Review: Paper Gods by Goldie Taylor
By Dave RichardsOctober 26, 2018
Paper Gods by Goldie Taylor is a political thriller where the mayor of Atlanta and a washed-up reporter investigate a series of assassinations and uncover a conspiracy that reaches into the heart of the city’s political machine.
Power comes in many different forms. There’s the political power that comes from winning an elected office, economic power that comes from being so wealthy you buy off the people who make and enforce the laws, and the power that comes from having both money and a willingness to harm those who would take it from you. Those different types of power flow through a city and occasionally even intersect. What happens though when they violently collide in a struggle to determine the fate of a city with a rich and bloodied history? That’s the central question that fuels Goldie Taylor’s fascinating new political thriller, Paper Gods.
The bedrock of any story is a solid cast of characters, and in Paper Gods, Taylor gives readers not one, but two compelling protagonists. The first is the Mayor of Atlanta, Victoria Dobbs. She’s brilliant, cunning, wealthy, beautiful, and genuinely cares about her constituents. So she’s an easy character to root for, but what makes Dobbs especially fascinating to read about is she’s also a deeply flawed and nuanced character. Dobbs’ incredibly volatile temper rears its head many times in the book. Her anger is often righteous, but when she gets mad, she explodes. Early on in the novel a family member confronts her over the way she ordered the police to take down a violent criminal she and responds by saying:
“This is my city!” she screamed. “And if I have to blow that motherfucking house up myself, this ends tonight!”
At another point in the novel, she learns something shocking about one of her husband and attacks him with a pressure washer! What really made Dobbs an intriguing character for me though is learning exactly what she’s capable of. Over the course of the novel, Taylor gives us a series of shocking and organic revelations that illustrate just how dangerous Victoria Dobbs is. I’d go into more detail, but I don’t want to spoil any surprises.
Taylor’s other protagonist is Hampton Bridges, a man trying to make sense of the wreckage of his life. He was a superstar reporter who broke a story about Dobbs’ brother being connected to criminals and then was injured in a drunken car crash. So, like Dobbs, he’s a flawed person, but his determination to better himself makes him easy to root for. When we first meet Bridges, he’s lost his wife, his ability to walk, and is barely holding on to his job. His only real companionship comes from an editor who believes in him and his faithful Golden Retriever, Inman.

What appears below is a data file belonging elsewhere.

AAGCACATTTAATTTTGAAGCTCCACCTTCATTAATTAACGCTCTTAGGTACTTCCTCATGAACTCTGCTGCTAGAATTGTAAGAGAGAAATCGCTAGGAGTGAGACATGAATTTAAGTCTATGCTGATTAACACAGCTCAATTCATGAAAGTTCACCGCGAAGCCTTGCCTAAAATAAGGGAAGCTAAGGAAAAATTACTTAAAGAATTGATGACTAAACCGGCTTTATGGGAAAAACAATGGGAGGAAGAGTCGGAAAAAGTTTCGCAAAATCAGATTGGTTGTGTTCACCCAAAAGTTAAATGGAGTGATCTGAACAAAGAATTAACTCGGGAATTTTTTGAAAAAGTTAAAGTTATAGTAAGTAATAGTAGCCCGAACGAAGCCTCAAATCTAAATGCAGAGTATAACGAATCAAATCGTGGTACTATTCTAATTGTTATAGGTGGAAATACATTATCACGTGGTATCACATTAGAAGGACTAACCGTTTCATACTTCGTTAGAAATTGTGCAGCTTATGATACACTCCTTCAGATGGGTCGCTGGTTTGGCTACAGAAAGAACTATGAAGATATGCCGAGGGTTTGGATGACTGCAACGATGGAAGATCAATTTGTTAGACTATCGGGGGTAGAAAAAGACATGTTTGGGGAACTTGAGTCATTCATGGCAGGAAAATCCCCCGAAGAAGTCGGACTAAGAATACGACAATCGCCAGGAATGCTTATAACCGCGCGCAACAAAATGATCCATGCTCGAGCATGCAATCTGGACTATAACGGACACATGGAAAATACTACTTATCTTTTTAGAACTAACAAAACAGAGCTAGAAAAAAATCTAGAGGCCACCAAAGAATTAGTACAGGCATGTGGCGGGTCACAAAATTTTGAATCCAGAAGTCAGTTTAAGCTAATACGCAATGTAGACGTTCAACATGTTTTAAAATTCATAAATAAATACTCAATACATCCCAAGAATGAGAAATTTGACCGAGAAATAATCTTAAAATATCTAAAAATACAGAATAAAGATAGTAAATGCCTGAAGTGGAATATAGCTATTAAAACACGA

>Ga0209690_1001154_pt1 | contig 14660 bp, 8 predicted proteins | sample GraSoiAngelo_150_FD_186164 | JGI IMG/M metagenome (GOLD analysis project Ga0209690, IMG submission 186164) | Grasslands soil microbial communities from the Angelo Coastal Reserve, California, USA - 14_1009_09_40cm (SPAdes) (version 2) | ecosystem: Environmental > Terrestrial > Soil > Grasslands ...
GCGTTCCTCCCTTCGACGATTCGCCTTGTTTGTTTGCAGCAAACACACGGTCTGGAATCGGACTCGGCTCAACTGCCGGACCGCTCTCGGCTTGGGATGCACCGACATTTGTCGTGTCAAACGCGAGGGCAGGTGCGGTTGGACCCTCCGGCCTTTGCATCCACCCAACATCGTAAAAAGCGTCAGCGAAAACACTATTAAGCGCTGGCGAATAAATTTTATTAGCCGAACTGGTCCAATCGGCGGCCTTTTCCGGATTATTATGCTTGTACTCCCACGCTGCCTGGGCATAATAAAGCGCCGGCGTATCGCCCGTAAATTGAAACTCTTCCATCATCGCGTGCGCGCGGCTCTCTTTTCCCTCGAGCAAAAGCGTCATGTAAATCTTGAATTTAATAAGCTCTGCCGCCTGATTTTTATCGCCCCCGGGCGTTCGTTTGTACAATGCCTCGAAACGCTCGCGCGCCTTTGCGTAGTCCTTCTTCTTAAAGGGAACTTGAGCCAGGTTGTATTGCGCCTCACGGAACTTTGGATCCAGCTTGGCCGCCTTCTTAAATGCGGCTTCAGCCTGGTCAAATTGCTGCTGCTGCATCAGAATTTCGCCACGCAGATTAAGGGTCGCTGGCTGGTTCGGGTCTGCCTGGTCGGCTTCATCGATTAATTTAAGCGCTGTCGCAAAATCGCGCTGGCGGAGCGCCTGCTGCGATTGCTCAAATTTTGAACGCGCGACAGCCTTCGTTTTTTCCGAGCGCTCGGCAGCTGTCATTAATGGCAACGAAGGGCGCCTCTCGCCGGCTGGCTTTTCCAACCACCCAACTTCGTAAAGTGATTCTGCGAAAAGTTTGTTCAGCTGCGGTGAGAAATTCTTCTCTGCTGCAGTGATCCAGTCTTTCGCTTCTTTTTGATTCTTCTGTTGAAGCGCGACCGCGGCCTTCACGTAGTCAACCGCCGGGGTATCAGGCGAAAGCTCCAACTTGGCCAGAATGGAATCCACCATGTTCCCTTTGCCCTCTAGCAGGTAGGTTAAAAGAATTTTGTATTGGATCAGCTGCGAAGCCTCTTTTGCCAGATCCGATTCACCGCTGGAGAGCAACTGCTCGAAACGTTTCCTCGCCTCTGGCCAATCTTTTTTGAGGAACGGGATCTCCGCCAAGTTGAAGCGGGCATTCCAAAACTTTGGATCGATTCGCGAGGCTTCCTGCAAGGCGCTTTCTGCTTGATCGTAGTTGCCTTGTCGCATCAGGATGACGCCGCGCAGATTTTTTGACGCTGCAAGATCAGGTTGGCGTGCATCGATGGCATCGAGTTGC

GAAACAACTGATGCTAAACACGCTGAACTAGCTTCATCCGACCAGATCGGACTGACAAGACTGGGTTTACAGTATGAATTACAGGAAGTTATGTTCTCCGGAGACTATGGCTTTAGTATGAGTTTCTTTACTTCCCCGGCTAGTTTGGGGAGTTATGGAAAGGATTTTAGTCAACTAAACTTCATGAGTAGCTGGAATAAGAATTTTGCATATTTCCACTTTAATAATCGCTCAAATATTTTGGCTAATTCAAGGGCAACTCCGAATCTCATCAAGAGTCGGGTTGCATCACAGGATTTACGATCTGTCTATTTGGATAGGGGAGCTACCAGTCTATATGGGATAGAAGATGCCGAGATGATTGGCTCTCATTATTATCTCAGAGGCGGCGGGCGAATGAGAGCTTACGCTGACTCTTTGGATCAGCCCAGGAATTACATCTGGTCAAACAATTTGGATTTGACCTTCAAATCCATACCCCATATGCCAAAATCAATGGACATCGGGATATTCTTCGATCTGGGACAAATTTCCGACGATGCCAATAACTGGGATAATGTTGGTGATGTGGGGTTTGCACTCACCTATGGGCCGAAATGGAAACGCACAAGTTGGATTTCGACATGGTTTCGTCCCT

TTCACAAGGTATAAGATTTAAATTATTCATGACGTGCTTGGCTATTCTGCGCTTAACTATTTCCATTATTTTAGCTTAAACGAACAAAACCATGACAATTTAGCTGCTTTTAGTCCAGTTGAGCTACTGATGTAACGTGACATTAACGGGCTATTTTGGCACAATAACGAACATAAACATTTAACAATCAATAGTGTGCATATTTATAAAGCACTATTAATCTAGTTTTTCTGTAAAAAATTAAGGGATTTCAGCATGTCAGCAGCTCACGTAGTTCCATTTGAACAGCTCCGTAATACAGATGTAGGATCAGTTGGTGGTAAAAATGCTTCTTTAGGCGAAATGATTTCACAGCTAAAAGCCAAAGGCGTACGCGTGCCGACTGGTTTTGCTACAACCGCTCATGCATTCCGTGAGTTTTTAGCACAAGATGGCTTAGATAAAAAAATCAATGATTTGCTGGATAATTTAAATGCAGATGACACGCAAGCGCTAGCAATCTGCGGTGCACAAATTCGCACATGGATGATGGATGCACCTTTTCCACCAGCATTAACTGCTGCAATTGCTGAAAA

Hampton poured a mound of dry food into one dish and filled a second with cool tap water. Inman watched intently now, his tail wagging with delight. The dog’s marvelously light brown eyes, the way he loved him better than anyone else, made Hampton feel as if there was at least some good left in the world.
There’s also no love lost between Bridges and Dobbs at the beginning of Paper Gods because of the reporter’s story about her brother, but when a sudden wave of violence erupts, they’ll be drawn back into each other’s orbits as they launch separate investigations into a mysterious cabal of powerful and dangerous people. Those separate investigations involve interactions with a robust cast of supporting characters. My two favorites were police detective Sal Pelosi who is Dobbs’ driver, most trusted confidant, and an expert at navigating morally murky situations; and Chanel, a mysterious woman with ties to both a U.S. Congressman who is assassinated in the opening chapters of Paper Gods and the moneyed interests who control the purse strings of Atlanta politics.
The city of Atlanta is also a major character in Paper Gods and I think that’s where the novel particularly shines. I’ve visited the city once over 20 years ago, but Taylor’s prose makes me feel like I’m a resident of the ATL. Her descriptions bring to life the city’s landmarks, wealthy enclaves, and impoverished neighborhoods, but she also gives readers a real sense of the city’s history and the forces that shaped it:
Atlanta was two cities in one: one black, one white. One sat north of I-20; another lay to the south. One of them controlled the ballot box. And the other held its purse strings. Winning in a citywide election always meant cutting a grand bargain.
So, with Paper Gods Goldie Taylor blends a compelling city, flawed and fascinating characters, and morally murky situations into a potent, fun, and fast moving story.